"For the non-specialist," observed Early Music World, "detailed consideration of Marenzio's large body of madrigals remains a vain quest in the light of the lack of comprehensive accessibility to either printed or recorded music." This release from Spain's Glossa label helps rectify the situation with precise yet stylistically sensitive performances of a key set of Luca Marenzio madrigals from the vocal group La Venexiana. Marenzio was the most famous Italian madrigalist of the late 16th century, known to English composers as well as those on home ground (and he traveled as far as Poland, perhaps having had to make himself scarce after an illicit relationship with a relative of the Pope). General listeners may have the impression that the monodic style of Monteverdi's operas and later madrigal books represented a sharp break from the polyphonic madrigal, but in fact the evolution was more gradual; opera had predecessors in madrigals in a more declamatory style and in big dramatic presentations on pastoral themes called intermedi. Marenzio's Sixth Book of Madrigals, published in 1594 and recorded here, shows the full range of his style, from tortured chromaticism that approaches the style of the last and most decadent of the Renaissance madrigalists, Carlo Gesualdo, to broad, pleasant pastoral scenes featuring the shepherdesses Clori and Amarilli that clearly pointed the way toward what was to come. The inclusion of a lute version of one piece, Clori mia, Clori dolce, oh sempre novo (My Cloris, sweet Cloris, ah, always new), shows how advanced the idea of a soprano melodic line had already become in Marenzio's hands. Throughout, Marenzio's exquisitely sensitive responses to text are beautifully rendered by the singers, but buyers of the CD version should note that texts are given in Italian only. Strongly recommended for lovers of madrigals in any language.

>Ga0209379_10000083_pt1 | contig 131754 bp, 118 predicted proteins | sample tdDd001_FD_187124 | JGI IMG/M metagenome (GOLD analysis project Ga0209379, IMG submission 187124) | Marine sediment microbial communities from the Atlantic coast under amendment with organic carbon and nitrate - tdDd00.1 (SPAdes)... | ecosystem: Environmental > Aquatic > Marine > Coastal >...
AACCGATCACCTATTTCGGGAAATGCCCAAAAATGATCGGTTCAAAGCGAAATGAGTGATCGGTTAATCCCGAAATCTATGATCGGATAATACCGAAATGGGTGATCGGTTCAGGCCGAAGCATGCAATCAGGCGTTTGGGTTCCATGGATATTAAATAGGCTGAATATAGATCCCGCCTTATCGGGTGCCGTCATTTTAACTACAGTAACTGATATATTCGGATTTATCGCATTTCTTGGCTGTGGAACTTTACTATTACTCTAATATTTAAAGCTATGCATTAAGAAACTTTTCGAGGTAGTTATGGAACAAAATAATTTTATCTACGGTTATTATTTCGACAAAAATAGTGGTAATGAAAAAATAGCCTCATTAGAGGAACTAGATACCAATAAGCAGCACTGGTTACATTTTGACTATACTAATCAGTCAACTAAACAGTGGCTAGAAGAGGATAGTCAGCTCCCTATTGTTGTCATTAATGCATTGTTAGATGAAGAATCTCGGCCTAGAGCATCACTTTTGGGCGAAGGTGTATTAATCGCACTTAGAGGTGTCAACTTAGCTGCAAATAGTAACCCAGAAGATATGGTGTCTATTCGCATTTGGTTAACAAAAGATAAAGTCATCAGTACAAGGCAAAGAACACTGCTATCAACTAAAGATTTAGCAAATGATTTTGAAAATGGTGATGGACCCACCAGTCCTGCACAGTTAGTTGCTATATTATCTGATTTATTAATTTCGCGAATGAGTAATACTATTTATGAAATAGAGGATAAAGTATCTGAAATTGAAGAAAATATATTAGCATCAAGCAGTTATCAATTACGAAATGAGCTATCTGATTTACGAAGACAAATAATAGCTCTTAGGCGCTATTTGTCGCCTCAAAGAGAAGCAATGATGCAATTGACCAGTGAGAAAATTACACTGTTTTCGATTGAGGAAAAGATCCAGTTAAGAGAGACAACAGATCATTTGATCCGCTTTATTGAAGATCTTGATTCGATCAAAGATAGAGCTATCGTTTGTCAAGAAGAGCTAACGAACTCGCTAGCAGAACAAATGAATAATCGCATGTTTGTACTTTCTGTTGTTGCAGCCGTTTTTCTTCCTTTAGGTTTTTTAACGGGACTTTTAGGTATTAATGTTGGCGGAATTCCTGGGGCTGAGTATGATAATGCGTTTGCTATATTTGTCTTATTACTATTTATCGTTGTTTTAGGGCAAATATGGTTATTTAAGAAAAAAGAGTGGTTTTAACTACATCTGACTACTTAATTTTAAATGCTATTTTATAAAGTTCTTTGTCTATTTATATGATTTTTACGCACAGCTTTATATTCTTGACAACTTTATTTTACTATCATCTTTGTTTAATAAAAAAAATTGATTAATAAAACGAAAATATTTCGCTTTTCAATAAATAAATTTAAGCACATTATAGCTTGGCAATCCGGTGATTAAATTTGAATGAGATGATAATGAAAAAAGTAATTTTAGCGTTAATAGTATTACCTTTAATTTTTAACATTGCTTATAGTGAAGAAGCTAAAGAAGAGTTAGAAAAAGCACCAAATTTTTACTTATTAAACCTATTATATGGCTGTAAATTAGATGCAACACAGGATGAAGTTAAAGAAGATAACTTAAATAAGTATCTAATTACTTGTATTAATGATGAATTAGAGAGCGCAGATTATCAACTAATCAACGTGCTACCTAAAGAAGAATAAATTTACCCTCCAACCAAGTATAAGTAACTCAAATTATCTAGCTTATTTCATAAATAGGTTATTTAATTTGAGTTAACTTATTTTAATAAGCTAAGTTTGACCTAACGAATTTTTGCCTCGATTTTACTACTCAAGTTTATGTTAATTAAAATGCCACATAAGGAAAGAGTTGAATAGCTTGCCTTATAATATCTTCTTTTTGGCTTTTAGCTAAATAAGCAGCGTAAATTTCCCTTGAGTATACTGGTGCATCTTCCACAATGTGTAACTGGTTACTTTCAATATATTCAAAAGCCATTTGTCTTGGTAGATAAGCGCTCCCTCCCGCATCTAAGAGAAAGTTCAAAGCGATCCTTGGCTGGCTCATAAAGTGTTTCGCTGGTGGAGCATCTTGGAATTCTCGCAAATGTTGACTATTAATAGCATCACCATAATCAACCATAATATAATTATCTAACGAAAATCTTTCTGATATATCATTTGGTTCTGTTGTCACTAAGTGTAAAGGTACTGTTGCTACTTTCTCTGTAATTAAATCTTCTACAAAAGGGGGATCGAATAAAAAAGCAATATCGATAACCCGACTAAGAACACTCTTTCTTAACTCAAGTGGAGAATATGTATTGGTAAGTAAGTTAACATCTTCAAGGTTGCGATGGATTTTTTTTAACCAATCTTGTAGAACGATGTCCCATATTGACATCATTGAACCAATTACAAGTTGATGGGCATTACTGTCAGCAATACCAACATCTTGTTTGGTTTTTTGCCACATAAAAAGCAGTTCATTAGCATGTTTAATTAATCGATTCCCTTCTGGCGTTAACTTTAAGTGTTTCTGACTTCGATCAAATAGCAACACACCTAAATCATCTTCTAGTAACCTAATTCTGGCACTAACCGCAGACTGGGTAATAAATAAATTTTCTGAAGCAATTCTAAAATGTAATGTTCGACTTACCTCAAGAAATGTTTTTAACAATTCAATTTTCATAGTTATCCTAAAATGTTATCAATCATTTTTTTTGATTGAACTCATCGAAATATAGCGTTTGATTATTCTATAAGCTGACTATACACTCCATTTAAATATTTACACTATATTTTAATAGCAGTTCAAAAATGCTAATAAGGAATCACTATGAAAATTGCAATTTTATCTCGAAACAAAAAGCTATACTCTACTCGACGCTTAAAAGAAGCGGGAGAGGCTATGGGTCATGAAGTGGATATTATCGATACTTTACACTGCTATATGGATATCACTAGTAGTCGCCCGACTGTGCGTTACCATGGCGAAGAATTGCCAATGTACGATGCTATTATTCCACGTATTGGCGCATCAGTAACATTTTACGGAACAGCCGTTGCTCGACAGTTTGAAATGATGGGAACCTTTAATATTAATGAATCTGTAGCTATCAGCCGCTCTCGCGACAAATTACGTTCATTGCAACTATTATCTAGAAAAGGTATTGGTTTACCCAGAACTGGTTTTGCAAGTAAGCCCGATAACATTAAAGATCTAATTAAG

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AllMusic Review by James Manheim
|Sesto Libro de Madrigali|